So I'm standing in line at the airport. What airport? Doesn't matter. The lines are ubiquitous. Instead of being called flying, it should be called waiting around. You stand in line to check in. You stand in line to clear security. You stand in line to get a sandwich or a $3 bottle of water. You stand in line to process through immigration. You stand in line to collect your baggage, which always seems to take a lot longer to get to the baggage area than you do, even though it's moving on a rolling cart and you waited at the back of the plane for the incredibly slow line to disembark. And then you stand in line to go through customs.
Once upon a time airports were relatively comfortable places. Your loved ones walked you to the gate. Theirs were the first faces you saw when you got off the plane. If you arrived too early for your flight, you could have a leisurely meal and a glass of something refreshing in relative peace—without standing in line.
In those days, sufficient legroom didn't require you to fly first class. It was taken for granted that human beings need to move their legs around a bit to keep from getting a blood clot. When the individual in the seat ahead of you reclined, you weren't able to determine how recently he'd washed his hair.
Airlines then served food and beverages, even on short flights. I recall once flying from SFO to LAX, with the flight attendants scrambling to get us peanuts and soft drinks before landing. Flight attendants looked happy. Probably they weren't, but they looked it. Everyone wanted to help you. Information was readily available. You could check your luggage for free, and if the airline lost your luggage, they did what they could to remedy this egregious mistake. Now, I understand, even should they lose your luggage, the airline will keep what it charges you to ship it. It was, after all, shipped. It's just that nobody knows quite where it was shipped to.
Not too long ago, on an Air France flight, a flight attendant demanded that I lower the shade on my window. Why? She didn't say but the look she gave me told me quite a bit about her mood. I looked around. There were no television screens and anyway no light coming through my window at that altitude, nothing to conceivably interfere with whatever anyone else was doing. When I refused to comply, she reached over me and slammed the shade down. I lifted it and she slammed it down again. Had she been American, I probably would've been arrested when we landed. Being French, confronted with a rude American, she merely confined herself to the game of you lift it, I push it down. With my knees under my chin on a cross-Atlantic flight, I felt little compunction to act like an adult and call off the game.
Flying, in other words, has driven all of us to extreme rudeness. So I'm wondering—while I'm standing in an endless line, watching people remove their coats, their sweaters, their shoes—watching them step onto the dirty floor in socks or bare feet—watching them place their belongings in plastic bins as their wallets and laptops and iPhones disappear into a curtained box (anyone thinking of Houdini?)—I'm wondering about the freeway.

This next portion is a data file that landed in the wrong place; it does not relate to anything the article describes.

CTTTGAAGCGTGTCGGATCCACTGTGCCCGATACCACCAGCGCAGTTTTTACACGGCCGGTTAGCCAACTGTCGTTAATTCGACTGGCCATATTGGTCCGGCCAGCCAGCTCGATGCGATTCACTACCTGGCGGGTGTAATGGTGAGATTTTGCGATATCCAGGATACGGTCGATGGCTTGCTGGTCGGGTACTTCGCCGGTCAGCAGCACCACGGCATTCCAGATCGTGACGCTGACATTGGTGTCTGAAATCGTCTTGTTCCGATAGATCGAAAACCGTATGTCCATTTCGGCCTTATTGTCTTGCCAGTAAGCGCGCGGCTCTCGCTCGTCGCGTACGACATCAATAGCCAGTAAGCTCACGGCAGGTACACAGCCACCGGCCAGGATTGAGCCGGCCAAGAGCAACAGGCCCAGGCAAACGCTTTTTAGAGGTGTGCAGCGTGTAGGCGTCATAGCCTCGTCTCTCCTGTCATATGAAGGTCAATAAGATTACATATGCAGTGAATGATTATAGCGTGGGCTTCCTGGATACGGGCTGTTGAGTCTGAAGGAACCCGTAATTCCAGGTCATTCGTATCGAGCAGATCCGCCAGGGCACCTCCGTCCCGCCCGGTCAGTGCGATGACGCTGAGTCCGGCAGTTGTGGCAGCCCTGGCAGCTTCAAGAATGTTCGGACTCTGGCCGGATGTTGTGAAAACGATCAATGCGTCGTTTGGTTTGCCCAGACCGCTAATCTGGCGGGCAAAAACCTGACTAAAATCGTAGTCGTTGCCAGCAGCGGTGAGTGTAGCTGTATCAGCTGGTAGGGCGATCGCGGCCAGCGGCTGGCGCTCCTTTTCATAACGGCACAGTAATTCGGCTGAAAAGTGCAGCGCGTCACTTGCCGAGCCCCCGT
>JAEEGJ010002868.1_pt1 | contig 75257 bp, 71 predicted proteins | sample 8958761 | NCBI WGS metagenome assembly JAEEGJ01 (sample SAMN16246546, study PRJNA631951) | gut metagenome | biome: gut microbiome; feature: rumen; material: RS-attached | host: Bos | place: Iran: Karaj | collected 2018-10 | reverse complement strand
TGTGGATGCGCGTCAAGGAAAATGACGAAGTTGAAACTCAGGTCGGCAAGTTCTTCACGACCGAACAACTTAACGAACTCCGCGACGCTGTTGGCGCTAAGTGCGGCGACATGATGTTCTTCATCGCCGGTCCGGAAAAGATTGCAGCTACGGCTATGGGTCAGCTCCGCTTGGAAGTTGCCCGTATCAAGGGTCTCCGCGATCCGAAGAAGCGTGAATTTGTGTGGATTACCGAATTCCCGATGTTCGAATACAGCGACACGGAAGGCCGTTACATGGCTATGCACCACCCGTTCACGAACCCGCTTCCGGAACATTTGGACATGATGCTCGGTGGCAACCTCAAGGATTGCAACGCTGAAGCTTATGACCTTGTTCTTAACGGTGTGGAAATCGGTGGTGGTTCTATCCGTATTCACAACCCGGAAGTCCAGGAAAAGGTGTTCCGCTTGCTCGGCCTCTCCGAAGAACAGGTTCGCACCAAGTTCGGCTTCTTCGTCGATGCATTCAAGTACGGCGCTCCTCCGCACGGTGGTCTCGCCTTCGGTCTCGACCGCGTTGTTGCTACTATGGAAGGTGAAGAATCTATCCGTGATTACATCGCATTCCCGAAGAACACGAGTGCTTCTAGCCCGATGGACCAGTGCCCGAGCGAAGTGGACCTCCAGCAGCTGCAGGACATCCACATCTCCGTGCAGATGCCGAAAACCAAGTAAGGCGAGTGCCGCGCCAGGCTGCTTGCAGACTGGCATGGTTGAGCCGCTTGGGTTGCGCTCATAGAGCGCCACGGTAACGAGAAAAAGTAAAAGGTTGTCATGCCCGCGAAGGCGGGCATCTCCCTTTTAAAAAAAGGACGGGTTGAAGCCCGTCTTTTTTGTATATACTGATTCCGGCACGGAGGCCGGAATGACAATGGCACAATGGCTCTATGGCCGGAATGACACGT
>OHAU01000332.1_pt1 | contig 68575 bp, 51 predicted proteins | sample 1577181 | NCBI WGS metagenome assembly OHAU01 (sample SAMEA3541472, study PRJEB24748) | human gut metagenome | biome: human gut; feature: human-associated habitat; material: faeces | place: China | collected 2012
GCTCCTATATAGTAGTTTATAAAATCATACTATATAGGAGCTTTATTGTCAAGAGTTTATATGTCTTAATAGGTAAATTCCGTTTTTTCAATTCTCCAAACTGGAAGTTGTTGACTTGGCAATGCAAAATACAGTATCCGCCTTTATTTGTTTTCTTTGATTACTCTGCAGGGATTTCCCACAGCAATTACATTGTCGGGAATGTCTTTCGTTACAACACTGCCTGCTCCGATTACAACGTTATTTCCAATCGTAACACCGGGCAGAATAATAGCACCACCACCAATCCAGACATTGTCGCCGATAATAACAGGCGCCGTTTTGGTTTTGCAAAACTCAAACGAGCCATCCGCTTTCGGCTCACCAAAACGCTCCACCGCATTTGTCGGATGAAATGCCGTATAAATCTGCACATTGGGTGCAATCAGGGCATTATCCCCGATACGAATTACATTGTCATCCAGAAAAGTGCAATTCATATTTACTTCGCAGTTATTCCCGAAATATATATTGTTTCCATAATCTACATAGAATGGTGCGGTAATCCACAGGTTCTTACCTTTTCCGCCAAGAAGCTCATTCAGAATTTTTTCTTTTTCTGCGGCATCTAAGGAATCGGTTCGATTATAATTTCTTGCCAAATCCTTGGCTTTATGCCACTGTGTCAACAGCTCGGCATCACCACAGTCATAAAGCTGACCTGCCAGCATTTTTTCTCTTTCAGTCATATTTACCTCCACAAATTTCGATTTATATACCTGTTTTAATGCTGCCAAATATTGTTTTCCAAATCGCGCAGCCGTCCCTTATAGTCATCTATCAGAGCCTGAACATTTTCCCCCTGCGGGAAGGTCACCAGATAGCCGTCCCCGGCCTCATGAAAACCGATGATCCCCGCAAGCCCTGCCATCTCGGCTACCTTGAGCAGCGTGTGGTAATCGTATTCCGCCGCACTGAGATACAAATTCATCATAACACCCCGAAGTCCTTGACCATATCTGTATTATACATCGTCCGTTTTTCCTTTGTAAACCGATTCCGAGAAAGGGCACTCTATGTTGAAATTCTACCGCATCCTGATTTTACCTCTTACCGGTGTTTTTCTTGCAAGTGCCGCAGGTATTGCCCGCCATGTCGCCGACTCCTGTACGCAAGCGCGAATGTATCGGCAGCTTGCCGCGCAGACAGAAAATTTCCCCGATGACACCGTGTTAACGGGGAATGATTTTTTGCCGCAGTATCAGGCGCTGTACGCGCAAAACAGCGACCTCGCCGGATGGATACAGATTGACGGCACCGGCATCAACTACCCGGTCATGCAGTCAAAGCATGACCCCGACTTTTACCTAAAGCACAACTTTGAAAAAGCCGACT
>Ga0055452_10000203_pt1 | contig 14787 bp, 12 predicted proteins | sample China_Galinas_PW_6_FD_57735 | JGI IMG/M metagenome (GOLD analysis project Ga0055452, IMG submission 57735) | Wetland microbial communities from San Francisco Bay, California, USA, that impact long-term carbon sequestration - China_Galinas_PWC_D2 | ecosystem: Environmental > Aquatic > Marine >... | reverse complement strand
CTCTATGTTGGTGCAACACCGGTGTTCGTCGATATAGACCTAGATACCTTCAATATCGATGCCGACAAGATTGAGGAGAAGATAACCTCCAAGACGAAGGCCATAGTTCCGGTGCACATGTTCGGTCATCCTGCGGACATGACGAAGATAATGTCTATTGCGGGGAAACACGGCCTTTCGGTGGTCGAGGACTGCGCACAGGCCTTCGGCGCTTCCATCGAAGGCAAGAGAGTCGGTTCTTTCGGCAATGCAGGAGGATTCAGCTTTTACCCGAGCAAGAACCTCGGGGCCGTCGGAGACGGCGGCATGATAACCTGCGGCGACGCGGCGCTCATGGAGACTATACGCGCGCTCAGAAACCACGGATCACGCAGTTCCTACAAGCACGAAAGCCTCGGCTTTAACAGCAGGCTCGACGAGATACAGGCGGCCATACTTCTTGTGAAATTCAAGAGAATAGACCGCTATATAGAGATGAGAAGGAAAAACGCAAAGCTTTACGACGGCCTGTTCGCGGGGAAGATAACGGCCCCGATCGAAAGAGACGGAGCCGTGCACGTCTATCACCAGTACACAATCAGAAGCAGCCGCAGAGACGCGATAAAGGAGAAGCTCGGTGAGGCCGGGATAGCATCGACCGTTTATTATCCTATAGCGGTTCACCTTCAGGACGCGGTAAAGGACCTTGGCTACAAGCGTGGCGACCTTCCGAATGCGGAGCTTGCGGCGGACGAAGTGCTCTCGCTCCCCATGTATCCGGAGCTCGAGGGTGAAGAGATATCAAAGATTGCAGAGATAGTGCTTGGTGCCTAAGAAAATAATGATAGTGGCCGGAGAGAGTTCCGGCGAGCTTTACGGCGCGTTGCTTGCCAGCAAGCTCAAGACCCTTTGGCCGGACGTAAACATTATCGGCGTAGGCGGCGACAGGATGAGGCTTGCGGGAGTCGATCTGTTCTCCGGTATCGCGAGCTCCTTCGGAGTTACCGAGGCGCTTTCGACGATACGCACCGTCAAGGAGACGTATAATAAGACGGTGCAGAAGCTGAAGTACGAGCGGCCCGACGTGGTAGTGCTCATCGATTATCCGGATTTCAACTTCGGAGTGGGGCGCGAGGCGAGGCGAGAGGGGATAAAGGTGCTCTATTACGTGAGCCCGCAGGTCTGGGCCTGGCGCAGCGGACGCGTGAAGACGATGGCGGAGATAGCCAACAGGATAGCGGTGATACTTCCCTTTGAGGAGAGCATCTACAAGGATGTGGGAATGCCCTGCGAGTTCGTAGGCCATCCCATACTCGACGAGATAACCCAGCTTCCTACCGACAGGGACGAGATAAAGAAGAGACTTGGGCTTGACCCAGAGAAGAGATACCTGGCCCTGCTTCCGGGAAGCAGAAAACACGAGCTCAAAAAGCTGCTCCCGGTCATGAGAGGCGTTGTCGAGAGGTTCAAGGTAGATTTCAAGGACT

On the freeway, if you cut someone off or if you merely drive a bit more slowly than someone behind you wants you to drive (even if you're in the slow lane), you risk being the target of anything from a game of cat-and-mouse to bullets. You might only receive a middle finger salute, but chances are you will not escape unscathed. If to err is human and to forgive divine, we have moved far beyond any hope of divinity. In fact, unless owning a gun in order to increase our opportunities to kill another human being can be considered a form of forgiveness, I suspect we're pretty much doomed. (And now a couple of states are seeking to make it legal to carry guns into schools. Hmmm. The family that preys together stays together?)
But back to the airport: We're all standing in line for hours. Our feet and backs ache. Maybe we brought too many suitcases and we're trying to jockey them one-handed while fishing for our passports and boarding passes. Smiles are rare as four-leaf clovers. It occurs to us, looking at the cattle guards that keep us from sprawling beyond the control of our masters, we have been reduced in some ill-defined way by this experience. We have lost something we might never recover, and I'm not referring to the items broken or snatched from our checked luggage by sticky-fingered "security" personnel.
Yet we don't protest. Last week I included a link to a video of a six-year-old child being mauled by airport security while she wept. We don't protest. On the freeway, we do. Some scream obscenities (on a half-hour stroll through downtown last summer, I overheard seven instances of violently loud, driver-issued profanities), and some whip out a gun or their fists. So why don't we resist the indecent treatment we receive at the airport?
The classic definition of a bully is someone who picks on those who can't or won't fight back. In selecting our targets on the roadways, we become have bullies:
...road death and injury rates are the result, to a considerable extent, of the expression of aggressive behavior ...those societies with the greatest amount of violence and aggression in their structure will show this by externalizing some of this violence in the form of dangerous and aggressive driving...
What creates a bully? A person who is abused (as we are at the airport) but who has no means of defending against that abuse (as we perceive ourselves at the airport)? After all, we're warned not to even make a joke in line or we could be carted off to the pen. Given current treatment of federal prisoners suspected of messing with the USA, we figure we might wind up in a condition well known in many Latin American dictatorships of the past: disappeared.
Better to take out our resentment on some little old lady poking down 101 in her Buick.